Dictionary > Cytidine triphosphate

Cytidine triphosphate

Definition

noun
plural: cytidine triphosphates
(biochemistry) An organic compound that is composed of cytidine (a cytosine ring and a ribose sugar) and three phosphate groups, hence, the name; a nucleotide with a chemical formula of C9H16N3O14P3

Details

Overview

A nucleotide is an organic compound made up of three subunits: a nucleobase, a five-carbon sugar, and a phosphate group. The sugar component may either be ribose or deoxyribose. A nucleotide is, thus, a nucleoside with a phosphate group. Depending on the number of phosphate groups attached to the sugar moiety, a nucleotide may be called nucleoside monophosphate (if with only one phosphate group), nucleoside diphosphate (with two phosphate groups), or nucleoside triphosphate (when with three phosphate groups).
Depending on the pentose sugar component, a nucleoside may be a ribonucleoside or a deoxyribonucleoside. A ribonucleoside is a nucleoside with a ribose sugar component. Based on the nucleobase component, the ribonucleoside may be adenosine, guanosine, cytidine, uridine, or 5-methyluridine. A deoxyribonucleoside is a nucleoside with a deoxyribose sugar. Similarly, depending on the nucleobase component, a deoxyribonucleoside may be deoxyadenosine, deoxyguanosine, deoxycytidine, thymidine, or deoxyuridine. Also, depending on the nucleobase component, the nucleosides may be grouped into either the “double-ringed” purine or the “single-ringed” pyrimidine.

Structure

Cytidine triphosphate (CTP) (chemical formula: C9H16N3O14P3) is a nucleoside phosphate comprised of a ribonucleoside and three phosphate groups. It means it has a ribose as its sugar and three phosphate groups attached. Its structure is comprised of a pyrimidine nucleobase, particularly cytosine, that is bound to the ribose sugar and three phosphate groups (attached to the 5′ carbon of the ribose). The removal of one or two phosphate groups yields cytidine monophosphate or cytidine diphosphate, respectively.

Common biological reactions

Common biological reactions

CTP may be biosynthesized de novo via the pyrimidine biosynthesis pathway. Cytosine, similar to other pyrimidines, is formed from a series of steps. First, carbamoyl phosphate is formed via carbamoyl phosphate synthetase. This is followed by the conversion of carbamoyl phosphate into carbamoyl aspartate by replacing the phosphate group with aspartate by the enzyme aspartate transcarbamylase. Carbamoyl aspartate is converted into dihydroorotate by dihydroorotase enzyme. Dihydroorotate next enters the mitochondria to be oxidized (by removal of hydrogens) by the help of the enzyme dihydroorotate dehydrogenase. This produces orotate. 5-phospho-α-D-ribosyl 1-pyrophosphate (PRPP), a ribose phosphate, reacts to orotate by donating a ribose group to the orotate, thereby forming orotidine-5-monophosphate (OMP). The enzyme that acts in this step is the orotate phosphoribosyltransferase.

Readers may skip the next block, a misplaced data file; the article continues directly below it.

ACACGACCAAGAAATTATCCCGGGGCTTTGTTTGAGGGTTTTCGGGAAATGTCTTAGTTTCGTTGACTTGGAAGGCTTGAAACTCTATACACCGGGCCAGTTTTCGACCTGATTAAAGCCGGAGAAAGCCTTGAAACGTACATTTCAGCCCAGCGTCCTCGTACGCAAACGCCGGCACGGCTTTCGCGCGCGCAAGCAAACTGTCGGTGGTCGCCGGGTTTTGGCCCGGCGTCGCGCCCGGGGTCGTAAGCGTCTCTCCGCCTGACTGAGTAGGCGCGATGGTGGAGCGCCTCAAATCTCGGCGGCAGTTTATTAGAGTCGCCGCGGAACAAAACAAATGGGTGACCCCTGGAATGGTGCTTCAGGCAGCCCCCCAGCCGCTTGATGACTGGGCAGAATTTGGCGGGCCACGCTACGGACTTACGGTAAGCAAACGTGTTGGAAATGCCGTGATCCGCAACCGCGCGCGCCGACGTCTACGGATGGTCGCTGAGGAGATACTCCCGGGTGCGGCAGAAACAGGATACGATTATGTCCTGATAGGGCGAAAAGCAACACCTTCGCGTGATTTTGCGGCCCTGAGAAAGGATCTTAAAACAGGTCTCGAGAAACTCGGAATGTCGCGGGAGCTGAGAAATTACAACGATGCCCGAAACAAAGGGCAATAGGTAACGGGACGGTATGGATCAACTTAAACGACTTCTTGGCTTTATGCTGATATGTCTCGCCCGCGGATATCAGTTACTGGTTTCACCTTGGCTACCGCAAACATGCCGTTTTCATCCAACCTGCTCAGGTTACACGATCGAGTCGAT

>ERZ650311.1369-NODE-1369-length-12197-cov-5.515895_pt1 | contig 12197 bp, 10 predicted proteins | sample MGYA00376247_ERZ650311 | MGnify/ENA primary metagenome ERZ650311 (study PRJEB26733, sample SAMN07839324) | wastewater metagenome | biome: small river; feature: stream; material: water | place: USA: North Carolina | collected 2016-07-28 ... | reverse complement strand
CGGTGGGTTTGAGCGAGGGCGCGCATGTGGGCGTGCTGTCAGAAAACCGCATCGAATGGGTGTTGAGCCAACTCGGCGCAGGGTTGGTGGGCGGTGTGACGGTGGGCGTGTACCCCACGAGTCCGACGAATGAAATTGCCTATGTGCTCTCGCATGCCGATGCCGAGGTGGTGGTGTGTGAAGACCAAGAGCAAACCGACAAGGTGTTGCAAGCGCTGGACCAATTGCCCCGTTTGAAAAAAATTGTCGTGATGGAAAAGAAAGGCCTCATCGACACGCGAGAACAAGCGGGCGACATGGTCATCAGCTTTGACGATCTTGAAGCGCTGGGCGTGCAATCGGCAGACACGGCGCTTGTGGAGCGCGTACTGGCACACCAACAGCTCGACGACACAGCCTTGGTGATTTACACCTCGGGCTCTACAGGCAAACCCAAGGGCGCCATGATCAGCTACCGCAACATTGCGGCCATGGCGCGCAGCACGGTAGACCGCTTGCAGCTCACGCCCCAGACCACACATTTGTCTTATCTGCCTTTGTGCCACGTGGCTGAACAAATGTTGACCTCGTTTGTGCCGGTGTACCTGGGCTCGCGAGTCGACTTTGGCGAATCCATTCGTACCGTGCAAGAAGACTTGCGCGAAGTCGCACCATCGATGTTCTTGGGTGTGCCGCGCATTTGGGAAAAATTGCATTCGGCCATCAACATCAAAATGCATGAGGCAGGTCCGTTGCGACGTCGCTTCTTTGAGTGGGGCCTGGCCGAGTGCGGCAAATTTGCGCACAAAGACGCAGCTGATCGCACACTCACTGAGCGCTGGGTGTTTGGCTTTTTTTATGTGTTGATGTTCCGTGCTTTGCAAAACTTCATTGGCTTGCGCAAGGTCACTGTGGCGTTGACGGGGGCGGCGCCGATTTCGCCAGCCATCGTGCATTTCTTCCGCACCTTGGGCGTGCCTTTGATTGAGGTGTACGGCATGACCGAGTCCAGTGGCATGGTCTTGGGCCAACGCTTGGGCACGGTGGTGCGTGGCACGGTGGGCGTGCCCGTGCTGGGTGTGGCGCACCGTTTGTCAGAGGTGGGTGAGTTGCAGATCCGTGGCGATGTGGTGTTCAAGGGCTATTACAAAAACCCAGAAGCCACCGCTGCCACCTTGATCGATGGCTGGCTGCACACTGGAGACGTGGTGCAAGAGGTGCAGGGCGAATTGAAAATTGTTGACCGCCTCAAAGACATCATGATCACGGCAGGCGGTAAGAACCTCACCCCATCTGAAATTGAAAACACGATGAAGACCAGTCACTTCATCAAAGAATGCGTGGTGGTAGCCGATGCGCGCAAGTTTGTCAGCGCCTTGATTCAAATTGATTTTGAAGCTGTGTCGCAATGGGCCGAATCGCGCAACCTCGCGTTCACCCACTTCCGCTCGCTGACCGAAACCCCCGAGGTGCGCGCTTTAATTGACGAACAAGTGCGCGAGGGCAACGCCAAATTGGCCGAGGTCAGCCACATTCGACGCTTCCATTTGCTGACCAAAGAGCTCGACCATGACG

OMP is then converted into other pyrimidines. The enzyme OMP decarboxylase facilitates the decarboxylation of OMP to yield uridine monophosphate (UMP). Phosphorylation of UMP leads to the formation of uridine diphosphate (UDP) (by the enzyme uridine-cytidine kinase 2) and uridine triphosphate (UTP) (by the enzyme nucleoside diphosphate kinase). Amination of UTP leads to the formation of cytidine triphosphate (CTP) by the action of the enzyme CTP synthetase.1
Breaking down of CTP (by losing two phosphates through the action of RNAse) leads to the formation of CMP. The catabolism of CMP into cytosine ultimately leads to the formation of the by-products β-alanine, NH3 and CO2. The general degradation pathway is as follows: cytosine » uracil » N-carbamoyl- β-alanine » β-alanine, CO2, and ammonia. Nonetheless, cytosine may be recycled via the salvage pathway. For instance, cytosine may be converted into uracil by deamination. By uridine phosphorylase, uracil is converted into uridine by reacting with ribose-1-phosphate. Through the enzyme nucleoside kinase, uridine is converted into UMP.

Biological functions

CTP contains chemical energy stored in its high-energy phosphate bonds. It releases energy when it is broken down (hydrolyzed) into CDP (guanosine diphosphate). The energy is used but limited to a small subset of metabolic reactions. CTP may also serve as a coenzyme in certain metabolic processes, such as glycosylation of proteins and the synthesis of glycerophospholipids.
CTP also serves as a direct component of RNA. Thus, it is an important substrate during the formation of mRNA, tRNA, and rRNA through the help of RNA polymerases.

Supplementary

Abbreviation(s)

  • CTP

Chemical formula

  • C9H16N3O14P3
  • IUPAC name

    • (2R,3S,4R,5R)-5-(4-amino-2-oxopyrimidin-1-yl)-3,4-dihydroxyoxolan-2-ylmethyl(hydroxy-phosphonooxyphosphoryl)hydrogen phosphate

    Synonyms

  • Cytidine-5′-triphosphate
  • Cytidine 5′-(tetrahydrogen triphosphate)
  • Cytidine mono
  • Cytidine triphosphoric acid
  • Further reading

    See also

    Reference

    1. Charma, K. & Somani, D. (2015). Pyrimidine Biosynthesis. Retrieved from Slideshare.net website: ://www.slideshare.net/kskuldeep1995/pyrimidine-biosynthesis-46874172 Link

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